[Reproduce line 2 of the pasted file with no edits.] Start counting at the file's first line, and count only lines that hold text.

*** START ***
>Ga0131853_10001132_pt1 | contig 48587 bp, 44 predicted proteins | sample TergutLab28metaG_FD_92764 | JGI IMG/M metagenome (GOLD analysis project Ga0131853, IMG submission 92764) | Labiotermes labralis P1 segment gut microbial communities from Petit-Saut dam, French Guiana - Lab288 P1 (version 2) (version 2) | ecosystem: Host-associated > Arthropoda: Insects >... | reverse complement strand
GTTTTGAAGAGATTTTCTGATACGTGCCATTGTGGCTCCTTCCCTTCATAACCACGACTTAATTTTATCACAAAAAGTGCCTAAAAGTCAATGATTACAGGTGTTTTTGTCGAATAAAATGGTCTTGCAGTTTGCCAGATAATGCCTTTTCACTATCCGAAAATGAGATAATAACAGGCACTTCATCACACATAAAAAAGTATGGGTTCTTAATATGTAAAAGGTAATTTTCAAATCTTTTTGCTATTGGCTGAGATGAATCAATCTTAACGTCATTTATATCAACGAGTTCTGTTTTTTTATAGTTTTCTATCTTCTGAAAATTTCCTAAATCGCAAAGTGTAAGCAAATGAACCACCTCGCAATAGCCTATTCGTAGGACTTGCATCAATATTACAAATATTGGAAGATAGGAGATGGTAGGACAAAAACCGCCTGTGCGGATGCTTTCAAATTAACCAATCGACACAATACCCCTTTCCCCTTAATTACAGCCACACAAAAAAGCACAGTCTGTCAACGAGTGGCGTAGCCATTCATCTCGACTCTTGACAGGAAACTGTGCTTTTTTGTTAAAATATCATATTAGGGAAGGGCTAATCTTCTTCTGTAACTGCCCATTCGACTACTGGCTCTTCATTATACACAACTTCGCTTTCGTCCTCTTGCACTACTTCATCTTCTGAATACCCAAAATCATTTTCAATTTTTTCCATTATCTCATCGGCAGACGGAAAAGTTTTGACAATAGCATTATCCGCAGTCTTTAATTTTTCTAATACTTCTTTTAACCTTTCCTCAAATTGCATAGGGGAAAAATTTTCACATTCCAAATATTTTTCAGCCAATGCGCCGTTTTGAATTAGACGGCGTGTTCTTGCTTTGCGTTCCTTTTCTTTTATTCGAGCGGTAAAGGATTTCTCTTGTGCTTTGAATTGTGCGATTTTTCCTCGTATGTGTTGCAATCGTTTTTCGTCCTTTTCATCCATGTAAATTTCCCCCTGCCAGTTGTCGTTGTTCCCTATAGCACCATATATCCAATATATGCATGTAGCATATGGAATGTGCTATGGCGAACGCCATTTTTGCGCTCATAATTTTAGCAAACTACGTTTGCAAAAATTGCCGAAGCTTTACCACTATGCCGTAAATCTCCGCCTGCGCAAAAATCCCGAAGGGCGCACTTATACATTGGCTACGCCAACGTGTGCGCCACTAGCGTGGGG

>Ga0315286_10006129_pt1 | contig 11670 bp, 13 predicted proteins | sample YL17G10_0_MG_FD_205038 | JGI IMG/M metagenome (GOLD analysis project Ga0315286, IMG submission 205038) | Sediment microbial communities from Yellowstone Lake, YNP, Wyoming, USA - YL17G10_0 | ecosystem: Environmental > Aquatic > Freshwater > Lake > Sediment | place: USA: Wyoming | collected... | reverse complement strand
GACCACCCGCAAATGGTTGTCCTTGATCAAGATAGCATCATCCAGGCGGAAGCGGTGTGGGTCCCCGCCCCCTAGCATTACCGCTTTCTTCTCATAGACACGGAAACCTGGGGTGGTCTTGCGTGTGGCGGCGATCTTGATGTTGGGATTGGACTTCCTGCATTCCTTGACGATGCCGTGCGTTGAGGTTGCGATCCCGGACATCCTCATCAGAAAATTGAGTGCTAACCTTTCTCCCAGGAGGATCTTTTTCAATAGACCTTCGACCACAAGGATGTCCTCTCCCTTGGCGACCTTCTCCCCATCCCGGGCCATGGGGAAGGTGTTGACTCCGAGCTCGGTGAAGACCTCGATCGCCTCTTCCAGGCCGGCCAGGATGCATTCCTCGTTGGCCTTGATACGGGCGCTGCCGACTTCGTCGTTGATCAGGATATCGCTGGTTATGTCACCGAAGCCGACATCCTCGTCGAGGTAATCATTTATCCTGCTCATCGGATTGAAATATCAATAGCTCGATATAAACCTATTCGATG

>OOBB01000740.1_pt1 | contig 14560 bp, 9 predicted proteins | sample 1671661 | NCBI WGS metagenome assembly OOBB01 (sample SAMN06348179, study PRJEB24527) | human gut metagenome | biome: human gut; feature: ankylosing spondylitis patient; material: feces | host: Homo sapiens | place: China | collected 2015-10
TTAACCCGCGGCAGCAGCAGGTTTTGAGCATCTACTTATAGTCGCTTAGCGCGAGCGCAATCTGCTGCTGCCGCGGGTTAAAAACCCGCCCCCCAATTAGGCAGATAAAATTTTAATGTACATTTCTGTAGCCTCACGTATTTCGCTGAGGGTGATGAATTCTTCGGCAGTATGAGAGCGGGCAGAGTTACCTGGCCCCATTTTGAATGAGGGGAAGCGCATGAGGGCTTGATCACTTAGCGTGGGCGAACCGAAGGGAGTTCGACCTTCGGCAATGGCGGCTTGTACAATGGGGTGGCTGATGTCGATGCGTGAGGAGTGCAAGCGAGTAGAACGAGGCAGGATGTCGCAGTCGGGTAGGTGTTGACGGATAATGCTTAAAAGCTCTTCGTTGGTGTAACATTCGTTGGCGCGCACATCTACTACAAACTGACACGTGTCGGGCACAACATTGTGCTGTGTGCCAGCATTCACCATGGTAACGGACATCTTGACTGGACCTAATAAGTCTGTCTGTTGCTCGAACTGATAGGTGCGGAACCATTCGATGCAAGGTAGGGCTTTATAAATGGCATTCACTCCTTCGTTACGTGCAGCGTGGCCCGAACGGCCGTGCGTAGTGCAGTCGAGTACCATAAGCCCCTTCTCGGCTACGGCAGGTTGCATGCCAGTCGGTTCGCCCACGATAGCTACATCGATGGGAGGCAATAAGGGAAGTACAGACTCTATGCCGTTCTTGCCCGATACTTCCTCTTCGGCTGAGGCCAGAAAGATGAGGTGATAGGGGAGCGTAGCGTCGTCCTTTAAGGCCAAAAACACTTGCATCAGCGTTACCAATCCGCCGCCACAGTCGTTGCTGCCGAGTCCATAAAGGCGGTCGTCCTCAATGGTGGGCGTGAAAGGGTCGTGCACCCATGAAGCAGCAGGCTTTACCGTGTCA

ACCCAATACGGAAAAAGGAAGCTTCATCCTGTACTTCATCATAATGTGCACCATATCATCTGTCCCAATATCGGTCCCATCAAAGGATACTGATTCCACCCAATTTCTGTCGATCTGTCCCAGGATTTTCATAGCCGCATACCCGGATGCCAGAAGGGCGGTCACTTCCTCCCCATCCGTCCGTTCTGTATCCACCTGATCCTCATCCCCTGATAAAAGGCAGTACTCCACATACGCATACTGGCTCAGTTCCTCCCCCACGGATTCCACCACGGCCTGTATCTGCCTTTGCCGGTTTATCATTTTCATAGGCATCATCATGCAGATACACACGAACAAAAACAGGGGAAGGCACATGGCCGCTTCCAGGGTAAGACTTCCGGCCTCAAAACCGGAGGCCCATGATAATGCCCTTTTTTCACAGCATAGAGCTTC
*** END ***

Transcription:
GTTTTGAAGAGATTTTCTGATACGTGCCATTGTGGCTCCTTCCCTTCATAACCACGACTTAATTTTATCACAAAAAGTGCCTAAAAGTCAATGATTACAGGTGTTTTTGTCGAATAAAATGGTCTTGCAGTTTGCCAGATAATGCCTTTTCACTATCCGAAAATGAGATAATAACAGGCACTTCATCACACATAAAAAAGTATGGGTTCTTAATATGTAAAAGGTAATTTTCAAATCTTTTTGCTATTGGCTGAGATGAATCAATCTTAACGTCATTTATATCAACGAGTTCTGTTTTTTTATAGTTTTCTATCTTCTGAAAATTTCCTAAATCGCAAAGTGTAAGCAAATGAACCACCTCGCAATAGCCTATTCGTAGGACTTGCATCAATATTACAAATATTGGAAGATAGGAGATGGTAGGACAAAAACCGCCTGTGCGGATGCTTTCAAATTAACCAATCGACACAATACCCCTTTCCCCTTAATTACAGCCACACAAAAAAGCACAGTCTGTCAACGAGTGGCGTAGCCATTCATCTCGACTCTTGACAGGAAACTGTGCTTTTTTGTTAAAATATCATATTAGGGAAGGGCTAATCTTCTTCTGTAACTGCCCATTCGACTACTGGCTCTTCATTATACACAACTTCGCTTTCGTCCTCTTGCACTACTTCATCTTCTGAATACCCAAAATCATTTTCAATTTTTTCCATTATCTCATCGGCAGACGGAAAAGTTTTGACAATAGCATTATCCGCAGTCTTTAATTTTTCTAATACTTCTTTTAACCTTTCCTCAAATTGCATAGGGGAAAAATTTTCACATTCCAAATATTTTTCAGCCAATGCGCCGTTTTGAATTAGACGGCGTGTTCTTGCTTTGCGTTCCTTTTCTTTTATTCGAGCGGTAAAGGATTTCTCTTGTGCTTTGAATTGTGCGATTTTTCCTCGTATGTGTTGCAATCGTTTTTCGTCCTTTTCATCCATGTAAATTTCCCCCTGCCAGTTGTCGTTGTTCCCTATAGCACCATATATCCAATATATGCATGTAGCATATGGAATGTGCTATGGCGAACGCCATTTTTGCGCTCATAATTTTAGCAAACTACGTTTGCAAAAATTGCCGAAGCTTTACCACTATGCCGTAAATCTCCGCCTGCGCAAAAATCCCGAAGGGCGCACTTATACATTGGCTACGCCAACGTGTGCGCCACTAGCGTGGGG